Tricia Newbold, a White House Personnel Security Office employee, is alleging that the Trump White House overruled decisions on 25 security clearances that had been previously denied-a matter that Rep. Elijah Cummings, chairman of the House Oversight Committee, is determined to investigate.
Ms. Newbold told the committee's staff members that the clearance applications had been denied for a variety of reasons, including "foreign influence, conflicts of interest, concerning personal conduct, financial problems, drug use, and criminal conduct", the memo said.
Lowell could not say whether or not Kushner shared classified information but noted the president's son-in-law took screen shots of his WhatsApp messages and sent them to his official White House email account or to the National Security Council so they could be preserved, as required by the Presidential Records Act.
"Reports are suggesting that we are conducting foreign relations by people with security clearances via WhatsApp!" she said during a hearing of the House Oversight Committee.
"I would not be doing a service to myself, my country, or my children if I sat back knowing that the issues that we have could impact national security", Newbold told the committee, according to a panel document summarizing her allegations.
A White House whistleblower at the centre of a furore over security clearances granted to Trump administration aides has dismissed claims that Jared Kushner is one of the individuals at the centre of her complaint. I mean, really, what is next?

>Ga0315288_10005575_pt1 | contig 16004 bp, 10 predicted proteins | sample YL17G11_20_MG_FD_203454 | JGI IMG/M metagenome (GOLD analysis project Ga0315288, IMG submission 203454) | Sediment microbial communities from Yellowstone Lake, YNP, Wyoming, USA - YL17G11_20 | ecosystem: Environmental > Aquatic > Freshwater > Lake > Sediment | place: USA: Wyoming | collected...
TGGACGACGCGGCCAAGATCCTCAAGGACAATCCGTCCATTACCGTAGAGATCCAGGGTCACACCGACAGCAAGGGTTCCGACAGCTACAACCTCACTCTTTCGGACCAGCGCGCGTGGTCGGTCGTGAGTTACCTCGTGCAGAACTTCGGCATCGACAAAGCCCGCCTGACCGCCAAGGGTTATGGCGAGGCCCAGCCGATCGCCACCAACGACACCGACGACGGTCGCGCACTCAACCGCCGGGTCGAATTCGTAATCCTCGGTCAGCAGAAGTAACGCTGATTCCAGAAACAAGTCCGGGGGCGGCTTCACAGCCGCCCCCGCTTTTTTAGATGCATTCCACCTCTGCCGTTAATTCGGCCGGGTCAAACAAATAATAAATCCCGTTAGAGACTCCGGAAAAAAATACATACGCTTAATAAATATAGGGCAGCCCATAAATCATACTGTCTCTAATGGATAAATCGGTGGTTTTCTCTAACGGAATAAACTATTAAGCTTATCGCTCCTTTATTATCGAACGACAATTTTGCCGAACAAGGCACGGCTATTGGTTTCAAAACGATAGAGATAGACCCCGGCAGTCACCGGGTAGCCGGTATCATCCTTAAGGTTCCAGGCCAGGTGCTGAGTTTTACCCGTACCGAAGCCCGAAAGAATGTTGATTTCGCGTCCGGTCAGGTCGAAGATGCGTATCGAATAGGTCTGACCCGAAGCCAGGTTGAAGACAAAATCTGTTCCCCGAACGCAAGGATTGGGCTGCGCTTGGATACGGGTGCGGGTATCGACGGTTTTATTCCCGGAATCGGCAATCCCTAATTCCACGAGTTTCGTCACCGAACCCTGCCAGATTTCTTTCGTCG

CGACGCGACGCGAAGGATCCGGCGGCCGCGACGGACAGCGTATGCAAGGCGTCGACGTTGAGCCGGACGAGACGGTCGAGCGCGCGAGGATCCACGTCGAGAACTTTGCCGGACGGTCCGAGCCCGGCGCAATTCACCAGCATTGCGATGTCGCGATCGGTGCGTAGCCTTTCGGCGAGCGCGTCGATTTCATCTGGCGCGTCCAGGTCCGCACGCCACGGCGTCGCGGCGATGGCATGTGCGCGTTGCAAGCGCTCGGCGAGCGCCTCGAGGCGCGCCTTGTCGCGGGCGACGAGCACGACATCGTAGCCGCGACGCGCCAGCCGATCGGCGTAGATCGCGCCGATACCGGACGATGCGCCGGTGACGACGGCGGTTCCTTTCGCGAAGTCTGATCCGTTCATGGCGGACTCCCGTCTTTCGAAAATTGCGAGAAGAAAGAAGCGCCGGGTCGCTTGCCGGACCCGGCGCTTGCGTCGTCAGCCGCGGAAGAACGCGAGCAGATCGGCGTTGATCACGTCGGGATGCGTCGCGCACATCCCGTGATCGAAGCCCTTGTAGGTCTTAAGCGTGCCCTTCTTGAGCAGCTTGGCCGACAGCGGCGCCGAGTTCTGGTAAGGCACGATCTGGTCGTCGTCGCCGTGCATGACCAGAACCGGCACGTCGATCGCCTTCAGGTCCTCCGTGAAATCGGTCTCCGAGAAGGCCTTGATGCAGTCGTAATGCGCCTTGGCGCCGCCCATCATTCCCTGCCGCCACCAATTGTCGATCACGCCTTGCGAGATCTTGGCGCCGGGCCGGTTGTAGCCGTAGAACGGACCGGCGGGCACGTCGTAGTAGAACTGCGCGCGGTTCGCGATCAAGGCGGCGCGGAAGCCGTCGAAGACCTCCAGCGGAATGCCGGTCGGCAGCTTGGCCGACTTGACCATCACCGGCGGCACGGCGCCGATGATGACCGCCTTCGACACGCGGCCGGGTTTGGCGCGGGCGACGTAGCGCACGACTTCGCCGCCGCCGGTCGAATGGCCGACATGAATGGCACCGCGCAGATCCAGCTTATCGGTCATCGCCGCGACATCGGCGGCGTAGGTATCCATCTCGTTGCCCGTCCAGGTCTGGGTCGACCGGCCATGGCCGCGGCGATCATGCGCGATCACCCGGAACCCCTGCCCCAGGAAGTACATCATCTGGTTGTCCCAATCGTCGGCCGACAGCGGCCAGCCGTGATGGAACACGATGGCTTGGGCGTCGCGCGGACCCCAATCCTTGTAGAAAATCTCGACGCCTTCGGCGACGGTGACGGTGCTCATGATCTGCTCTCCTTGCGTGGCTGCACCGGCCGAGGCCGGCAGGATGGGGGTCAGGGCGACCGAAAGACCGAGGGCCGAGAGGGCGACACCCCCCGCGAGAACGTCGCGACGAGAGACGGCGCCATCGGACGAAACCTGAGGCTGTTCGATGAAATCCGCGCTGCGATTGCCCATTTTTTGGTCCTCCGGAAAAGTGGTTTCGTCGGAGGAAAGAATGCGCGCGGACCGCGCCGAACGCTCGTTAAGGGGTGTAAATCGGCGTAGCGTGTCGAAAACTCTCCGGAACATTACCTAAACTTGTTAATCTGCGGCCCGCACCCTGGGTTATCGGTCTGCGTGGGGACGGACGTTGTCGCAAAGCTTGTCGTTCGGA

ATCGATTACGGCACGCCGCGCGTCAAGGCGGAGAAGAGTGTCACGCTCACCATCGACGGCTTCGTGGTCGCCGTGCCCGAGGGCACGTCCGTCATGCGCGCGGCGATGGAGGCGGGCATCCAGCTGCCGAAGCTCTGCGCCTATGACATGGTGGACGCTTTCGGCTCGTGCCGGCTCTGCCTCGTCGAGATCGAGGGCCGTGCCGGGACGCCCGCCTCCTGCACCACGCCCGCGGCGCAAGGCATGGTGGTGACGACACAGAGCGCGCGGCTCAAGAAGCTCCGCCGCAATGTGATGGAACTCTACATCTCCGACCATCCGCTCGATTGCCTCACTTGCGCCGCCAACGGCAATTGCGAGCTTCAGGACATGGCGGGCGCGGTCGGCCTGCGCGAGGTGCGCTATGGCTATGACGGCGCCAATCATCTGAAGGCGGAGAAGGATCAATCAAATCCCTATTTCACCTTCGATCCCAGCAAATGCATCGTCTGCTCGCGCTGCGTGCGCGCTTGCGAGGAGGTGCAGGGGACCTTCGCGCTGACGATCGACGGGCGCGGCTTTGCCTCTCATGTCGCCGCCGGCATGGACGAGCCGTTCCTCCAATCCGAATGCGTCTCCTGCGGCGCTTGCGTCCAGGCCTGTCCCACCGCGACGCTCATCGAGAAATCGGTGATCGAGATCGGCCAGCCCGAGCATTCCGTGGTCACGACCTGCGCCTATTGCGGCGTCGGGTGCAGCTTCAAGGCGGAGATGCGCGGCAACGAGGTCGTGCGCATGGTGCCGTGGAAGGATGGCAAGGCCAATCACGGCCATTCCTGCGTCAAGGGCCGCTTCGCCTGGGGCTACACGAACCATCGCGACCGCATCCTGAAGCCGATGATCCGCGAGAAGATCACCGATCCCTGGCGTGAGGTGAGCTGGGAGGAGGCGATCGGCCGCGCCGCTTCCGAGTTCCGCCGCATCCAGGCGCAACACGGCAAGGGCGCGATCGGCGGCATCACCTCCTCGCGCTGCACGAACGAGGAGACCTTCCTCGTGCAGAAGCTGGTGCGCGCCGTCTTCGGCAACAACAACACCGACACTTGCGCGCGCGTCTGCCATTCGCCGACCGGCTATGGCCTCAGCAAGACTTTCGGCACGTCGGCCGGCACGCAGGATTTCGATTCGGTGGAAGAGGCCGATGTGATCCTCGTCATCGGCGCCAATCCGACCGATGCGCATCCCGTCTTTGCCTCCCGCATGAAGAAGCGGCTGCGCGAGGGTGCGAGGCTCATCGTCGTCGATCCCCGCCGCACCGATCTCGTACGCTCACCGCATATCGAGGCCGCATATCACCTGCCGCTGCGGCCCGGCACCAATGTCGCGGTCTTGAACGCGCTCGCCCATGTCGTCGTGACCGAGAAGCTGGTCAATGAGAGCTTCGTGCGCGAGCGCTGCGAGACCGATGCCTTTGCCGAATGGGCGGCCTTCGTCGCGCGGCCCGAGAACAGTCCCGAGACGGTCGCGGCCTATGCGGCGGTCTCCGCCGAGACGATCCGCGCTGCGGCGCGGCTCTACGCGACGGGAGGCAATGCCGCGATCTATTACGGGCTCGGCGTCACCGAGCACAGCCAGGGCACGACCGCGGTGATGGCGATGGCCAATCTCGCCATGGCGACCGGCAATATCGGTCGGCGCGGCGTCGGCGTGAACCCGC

That probe picked up steam after The New York Times reported that Trump ordered officials to grant Kushner a clearance over the objections of national security officials, and after Newbold spoke out to NBC News and other news outlets about her concerns.
The White House did not immediately respond to a request for comment.
Cummings interviewed Newbold on Saturday, March 23 and on Monday he shared a summary of her testimony.
First, she alleges that there were 25 clearances given to officials, against the recommendations of her and her colleagues.
She said she ignored pressure from Mr Kline over another case and the third official ultimately left the White House.
"I disclosed all of my holdings for the Office of Government Ethics, and what I did with them is they told me what to divest, what to keep, what rules to follow". This, she said, prevents the White House from being able to assess whether applicants "could be susceptible to blackmail, depending on their debts".
Two of those people whose rejections were overturned are "senior White House officials" who remain in their jobs to this day, according to Ms Newbold.
The Oversight Committee now plans to authorise subpoenas in order to discover more about the way in which a number of security clearances were issued to a number of individuals, including Kushner.
Newbold said that when she returned to work in February, she was cut out of the security clearance process and removed from a supervisory responsibility.